Every stock market transaction involves two people with opposing views. The buyer thinks the shares they’re purchasing are likely to increase in value. But the seller thinks their money can be used better elsewhere.
Today, I’m going to look at two FTSE 250 stocks I think are too risky to buy at the moment.
Storm clouds gathering
The UK housing market always divides opinion. But some problems, such as affordability, seem real enough to me. The average house price in England and Wales was 7.8 times the average income in 2017, according to government statistics.
For new-build homes only, this average house price was 9.7 times average earnings in 2017.
It’s no wonder that house-builders are keen to encourage politicians to extend the Help to Buy scheme beyond its planned 2020 end date. Without these cheap government loans, new house prices might start to fall.
Great results again
Today’s full-year results from Bellway (LSE: BWY) show how dependent the company is on Help to Buy. During the year to 31 July, 39% of the group’s completions used the scheme, up from 35% during the previous year.
Sales during this period rose by 15.6% to £2,957.7m, while operating profit was 14.2% higher, at £652.9m. Although the group’s operating profit margin fell by 0.2% to 22.1%, this remains a very impressive figure.
However, net cash was a relatively modest £99m at the end of July. Because of this, this house-builder’s dividends are less generous than those of some rivals. This year’s will rise by 17.2% to 143p, giving a dividend yield of 5%.
Buy, sell or hold?
Bellway stock trades on 6.3 times 2019 forecast earnings. It could be cheap. But the shares also trade at 1.5 times their book value, and the dividend yield of 5% isn’t especially high. These ratios suggest to me that the stock is already fully priced.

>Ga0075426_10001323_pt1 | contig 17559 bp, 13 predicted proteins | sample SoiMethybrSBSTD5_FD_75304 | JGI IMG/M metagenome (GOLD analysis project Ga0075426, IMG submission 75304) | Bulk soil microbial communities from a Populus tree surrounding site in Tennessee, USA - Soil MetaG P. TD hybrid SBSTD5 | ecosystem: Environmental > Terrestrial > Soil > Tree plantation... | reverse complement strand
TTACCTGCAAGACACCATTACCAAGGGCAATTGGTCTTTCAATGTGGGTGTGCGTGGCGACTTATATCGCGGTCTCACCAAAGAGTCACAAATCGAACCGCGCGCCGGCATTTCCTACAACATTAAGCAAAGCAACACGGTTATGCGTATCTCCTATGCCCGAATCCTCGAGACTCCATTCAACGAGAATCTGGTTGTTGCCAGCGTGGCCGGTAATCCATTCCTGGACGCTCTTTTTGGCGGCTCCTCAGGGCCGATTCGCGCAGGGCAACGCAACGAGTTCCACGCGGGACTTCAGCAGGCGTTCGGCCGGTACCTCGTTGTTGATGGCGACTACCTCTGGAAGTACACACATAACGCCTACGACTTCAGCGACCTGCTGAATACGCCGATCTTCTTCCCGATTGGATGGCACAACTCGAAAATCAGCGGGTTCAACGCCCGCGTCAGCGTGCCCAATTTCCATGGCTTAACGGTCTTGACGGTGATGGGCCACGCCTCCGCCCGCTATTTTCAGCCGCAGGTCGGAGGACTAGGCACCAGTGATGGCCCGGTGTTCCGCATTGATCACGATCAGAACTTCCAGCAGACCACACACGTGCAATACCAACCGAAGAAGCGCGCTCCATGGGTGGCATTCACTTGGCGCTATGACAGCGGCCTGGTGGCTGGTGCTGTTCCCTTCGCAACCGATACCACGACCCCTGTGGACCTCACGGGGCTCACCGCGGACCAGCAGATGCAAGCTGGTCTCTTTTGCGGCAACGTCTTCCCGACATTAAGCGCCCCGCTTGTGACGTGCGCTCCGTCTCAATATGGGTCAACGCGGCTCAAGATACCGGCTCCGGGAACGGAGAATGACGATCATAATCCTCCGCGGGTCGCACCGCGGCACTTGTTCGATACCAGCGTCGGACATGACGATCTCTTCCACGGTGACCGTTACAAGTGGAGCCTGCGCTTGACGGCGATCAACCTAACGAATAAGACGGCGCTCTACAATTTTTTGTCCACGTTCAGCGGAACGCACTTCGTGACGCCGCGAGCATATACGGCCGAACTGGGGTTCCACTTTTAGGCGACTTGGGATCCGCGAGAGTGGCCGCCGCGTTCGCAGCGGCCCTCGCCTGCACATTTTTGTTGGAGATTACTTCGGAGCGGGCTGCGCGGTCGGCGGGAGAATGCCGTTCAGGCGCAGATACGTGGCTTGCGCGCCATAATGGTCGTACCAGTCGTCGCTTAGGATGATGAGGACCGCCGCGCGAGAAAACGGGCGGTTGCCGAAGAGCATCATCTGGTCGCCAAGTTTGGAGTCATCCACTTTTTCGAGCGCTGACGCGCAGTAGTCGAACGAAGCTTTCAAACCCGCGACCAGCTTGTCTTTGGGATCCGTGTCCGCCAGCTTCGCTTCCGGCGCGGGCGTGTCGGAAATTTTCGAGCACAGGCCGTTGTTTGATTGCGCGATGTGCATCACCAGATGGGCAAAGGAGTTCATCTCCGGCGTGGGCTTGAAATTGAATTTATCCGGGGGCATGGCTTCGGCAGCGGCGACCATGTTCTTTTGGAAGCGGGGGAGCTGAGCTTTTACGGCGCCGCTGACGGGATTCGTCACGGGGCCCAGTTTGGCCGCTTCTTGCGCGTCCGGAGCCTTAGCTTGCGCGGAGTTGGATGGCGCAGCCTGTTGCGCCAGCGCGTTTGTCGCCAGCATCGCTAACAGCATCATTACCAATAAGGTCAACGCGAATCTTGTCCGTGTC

I think the risks are greater than the potential rewards. I wouldn’t buy Bellway at this level.
Woodford has been selling this stock
When I last wrote about home repair service provider Homeserve (LSE: HSV) in November 2017, I was cautious about the outlook for growth. The shares are now worth about 10% more than they were then, so my caution may have been premature.
However, I was interested to note that fund manager Neil Woodford has been selling his funds’ stakes in this firm. On 12 October, Woodford’s funds reduced their holding in Homeserve from 7.52% to under 5% — the minimum level where disclosure is required.
This means that he may have sold all of his Homeserve shares. We don’t yet know.
Why I’d sell too
What I do know is that Homeserve shares look expensive to me. Although this business boasts an attractive 15% operating margin and manageable levels of debt, I’m not comfortable with the valuation.
The stock currently trades on 24 times 2018/19 forecast earnings, with a dividend yield of just 2.4%. In my view, this valuation leaves no room for disappointment if earnings growth slows.
A second risk is that if interest rates continue to rise, investors may want higher dividend yields. I’d be more interested in Homeserve if the stock yielded 3%. That would require the shares to fall to about 700p — around 22% below today’s level.
Like Bellway, Homeserve just isn’t cheap enough to attract my cash.
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Roland Head has no position in any of the shares mentioned. The Motley Fool UK has recommended Homeserve. Views expressed on the companies mentioned in this article are those of the writer and therefore may differ from the official recommendations we make in our subscription services such as Share Advisor, Hidden Winners and Pro. Here at The Motley Fool we believe that considering a diverse range of insights makes us better investors.